dungeon

noun
dun·geon | \ ˈdən-jən \

Definition of dungeon 

1 : donjon

2 : a dark usually underground prison or vault

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Did You Know?

The words for two different parts of a castle come from the same source. The word dungeon, meaning “a dark usually underground prison,” comes from the French word donjon, which also gives us our English word donjon, meaning “an inner tower in a castle.” Dungeon was first used in English in the 14th century for the strong tower in the inner part of the castle. Defenders could retreat to this tower if attackers got inside the castle walls. Part of the tower usually included an underground room, the dungeon, usually used for prisoners. Throughout its history, the word dungeon has had many spellings. Sometimes it was spelled donjon like the French word it comes from, and sometimes in other ways. In time the spelling donjon came to be used mostly for the castle tower, and the spelling dungeon mostly for the underground room or prison.

Examples of dungeon in a Sentence

The king threw them in the dungeon.

Recent Examples on the Web

The scene might confuse anyone familiar with Aqrab, one of Egypt’s most notorious jails, where militants and political prisoners are packed into cramped dungeons and tortured. The Economist, "Egypt’s bumbling police get their man, at least on television," 31 May 2018 Each chapter follows a familiar pattern: you venture to a town, learn about something going on, and then head over to a dungeon to defeat the bad guy. Andrew Webster, The Verge, "Octopath Traveler is a modern take on classic Final Fantasy on the Nintendo Switch," 12 July 2018 The plots weave stock swapping and legal loopholing with fist-bumping bros, strip-club sushi lunches and even an excursion to a BDSM dungeon. Jacob Gallagher, WSJ, "How to Dress Like a Billionaire," 23 Apr. 2018 Yes, Shakespeare has lurked in more than a few castles and dungeons. Christopher Arnott, courant.com, "Outdoor Shakespeare This Summer: 'Pericles,' 'Love's Labour's Lost,' 'Hamlet' And...," 9 July 2018 Hundreds upon hundreds of Isz dungeons were assembled for study, and yet only 32 types of areas popped up. Patricia Hernandez, The Verge, "Bloodborne’s most hardcore players find new secrets three years after release," 20 June 2018 SUBSCRIBE TODAY Cervantes and his squire, Sancho Panza, are the newest arrivals at the dungeon, where prisoners await their disposition. Mitchel Benson, sacbee, "'Man of La Mancha' is a soul-stirring musical about hope and honor | The Sacramento Bee," 25 Apr. 2018 The free game includes a rogue-like endless dungeon mode called the Abyss, a 1 vs. 1 multiplayer Arena, and a Town mode that serves as the main game. Brad Chacos, PCWorld, "Everything Bethesda revealed at E3: Fallout 76, Doom Eternal, Elder Scrolls VI, Starfield, more," 10 June 2018 With a slave revolt brewing, Audubon’s father returned to France in the midst of the French Revolution (during which the family spent time in a dungeon for being politically suspect). Jessica Gelt, latimes.com, "The $8 million Audubon book about birds, and the amazing story behind it," 31 May 2018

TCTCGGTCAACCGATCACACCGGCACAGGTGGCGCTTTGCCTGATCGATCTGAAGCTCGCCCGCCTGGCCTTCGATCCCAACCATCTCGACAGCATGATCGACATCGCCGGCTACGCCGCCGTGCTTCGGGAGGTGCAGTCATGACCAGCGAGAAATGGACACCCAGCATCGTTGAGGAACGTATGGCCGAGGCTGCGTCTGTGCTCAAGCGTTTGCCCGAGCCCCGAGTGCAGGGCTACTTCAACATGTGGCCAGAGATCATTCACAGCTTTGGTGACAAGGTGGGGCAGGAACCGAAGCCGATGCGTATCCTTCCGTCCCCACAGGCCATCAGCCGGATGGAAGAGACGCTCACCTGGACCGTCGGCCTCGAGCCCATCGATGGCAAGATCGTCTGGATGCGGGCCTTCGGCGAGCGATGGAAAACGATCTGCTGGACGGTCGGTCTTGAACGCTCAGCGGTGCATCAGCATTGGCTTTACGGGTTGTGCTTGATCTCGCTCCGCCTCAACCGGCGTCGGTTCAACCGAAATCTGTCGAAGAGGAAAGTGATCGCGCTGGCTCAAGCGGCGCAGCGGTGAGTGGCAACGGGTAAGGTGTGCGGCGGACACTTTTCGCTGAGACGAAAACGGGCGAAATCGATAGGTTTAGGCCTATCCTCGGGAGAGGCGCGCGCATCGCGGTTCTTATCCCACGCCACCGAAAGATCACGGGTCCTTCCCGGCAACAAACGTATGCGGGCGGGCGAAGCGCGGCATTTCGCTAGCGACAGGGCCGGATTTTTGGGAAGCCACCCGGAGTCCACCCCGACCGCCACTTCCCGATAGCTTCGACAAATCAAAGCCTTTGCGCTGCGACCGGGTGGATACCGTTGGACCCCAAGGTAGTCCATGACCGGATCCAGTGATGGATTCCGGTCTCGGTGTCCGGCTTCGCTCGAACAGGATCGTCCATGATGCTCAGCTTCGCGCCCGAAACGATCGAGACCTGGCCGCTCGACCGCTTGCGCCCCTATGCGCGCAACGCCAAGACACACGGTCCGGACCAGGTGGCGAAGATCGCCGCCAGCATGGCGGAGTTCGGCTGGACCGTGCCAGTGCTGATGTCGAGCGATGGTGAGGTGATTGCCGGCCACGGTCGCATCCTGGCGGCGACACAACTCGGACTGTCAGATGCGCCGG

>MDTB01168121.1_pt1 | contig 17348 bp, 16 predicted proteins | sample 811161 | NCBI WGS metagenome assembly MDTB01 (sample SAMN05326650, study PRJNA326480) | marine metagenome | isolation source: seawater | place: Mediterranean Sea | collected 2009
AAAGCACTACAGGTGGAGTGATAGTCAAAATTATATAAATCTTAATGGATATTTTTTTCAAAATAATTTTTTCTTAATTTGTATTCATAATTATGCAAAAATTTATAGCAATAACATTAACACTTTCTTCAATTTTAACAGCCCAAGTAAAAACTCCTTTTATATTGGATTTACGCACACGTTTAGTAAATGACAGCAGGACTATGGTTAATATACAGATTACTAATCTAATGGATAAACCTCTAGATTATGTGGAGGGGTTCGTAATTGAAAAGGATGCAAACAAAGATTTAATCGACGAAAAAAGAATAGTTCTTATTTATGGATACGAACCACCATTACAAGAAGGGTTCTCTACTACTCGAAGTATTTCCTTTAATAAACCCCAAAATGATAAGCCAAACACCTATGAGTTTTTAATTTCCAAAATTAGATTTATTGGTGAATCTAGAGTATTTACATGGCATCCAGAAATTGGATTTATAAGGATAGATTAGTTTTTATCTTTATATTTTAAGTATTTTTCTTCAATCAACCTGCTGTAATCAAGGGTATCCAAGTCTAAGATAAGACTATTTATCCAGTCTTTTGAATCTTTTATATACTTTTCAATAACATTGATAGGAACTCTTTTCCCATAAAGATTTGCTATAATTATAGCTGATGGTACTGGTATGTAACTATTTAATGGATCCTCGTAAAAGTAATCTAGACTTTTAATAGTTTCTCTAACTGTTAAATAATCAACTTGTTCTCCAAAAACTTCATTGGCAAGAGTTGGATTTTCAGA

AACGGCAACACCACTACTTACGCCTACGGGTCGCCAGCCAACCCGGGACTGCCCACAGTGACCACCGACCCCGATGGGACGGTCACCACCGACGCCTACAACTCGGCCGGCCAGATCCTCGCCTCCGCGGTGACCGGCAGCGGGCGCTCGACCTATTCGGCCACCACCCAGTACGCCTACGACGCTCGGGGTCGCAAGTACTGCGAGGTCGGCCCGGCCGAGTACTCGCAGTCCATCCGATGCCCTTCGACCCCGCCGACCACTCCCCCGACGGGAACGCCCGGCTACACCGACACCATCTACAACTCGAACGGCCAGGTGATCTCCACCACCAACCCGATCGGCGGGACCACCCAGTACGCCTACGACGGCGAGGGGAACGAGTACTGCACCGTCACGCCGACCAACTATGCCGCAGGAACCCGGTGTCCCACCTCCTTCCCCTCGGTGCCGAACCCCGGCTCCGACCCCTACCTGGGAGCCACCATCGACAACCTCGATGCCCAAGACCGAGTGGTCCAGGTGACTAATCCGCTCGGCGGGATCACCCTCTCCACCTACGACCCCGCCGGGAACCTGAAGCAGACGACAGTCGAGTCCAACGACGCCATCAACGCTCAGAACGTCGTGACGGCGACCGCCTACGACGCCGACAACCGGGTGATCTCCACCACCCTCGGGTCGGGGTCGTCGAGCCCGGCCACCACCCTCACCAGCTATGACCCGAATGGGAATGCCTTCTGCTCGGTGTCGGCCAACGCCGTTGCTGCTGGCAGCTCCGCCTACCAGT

These example sentences are selected automatically from various online news sources to reflect current usage of the word 'dungeon.' Views expressed in the examples do not represent the opinion of Merriam-Webster or its editors. Send us feedback.

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First Known Use of dungeon

14th century, in the meaning defined at sense 1

History and Etymology for dungeon

Middle English dongeon, donjon, from Anglo-French donjun, from Vulgar Latin *domnion-, domnio keep, mastery, from Latin dominus lord — more at dominate

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Statistics for dungeon

Last Updated

1 Sep 2018

Look-up Popularity

Time Traveler for dungeon

The first known use of dungeon was in the 14th century

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More Definitions for dungeon

dungeon

noun

English Language Learners Definition of dungeon

: a dark underground prison in a castle

dungeon

noun
dun·geon | \ ˈdən-jən \

Kids Definition of dungeon

: a dark usually underground prison

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Comments on dungeon

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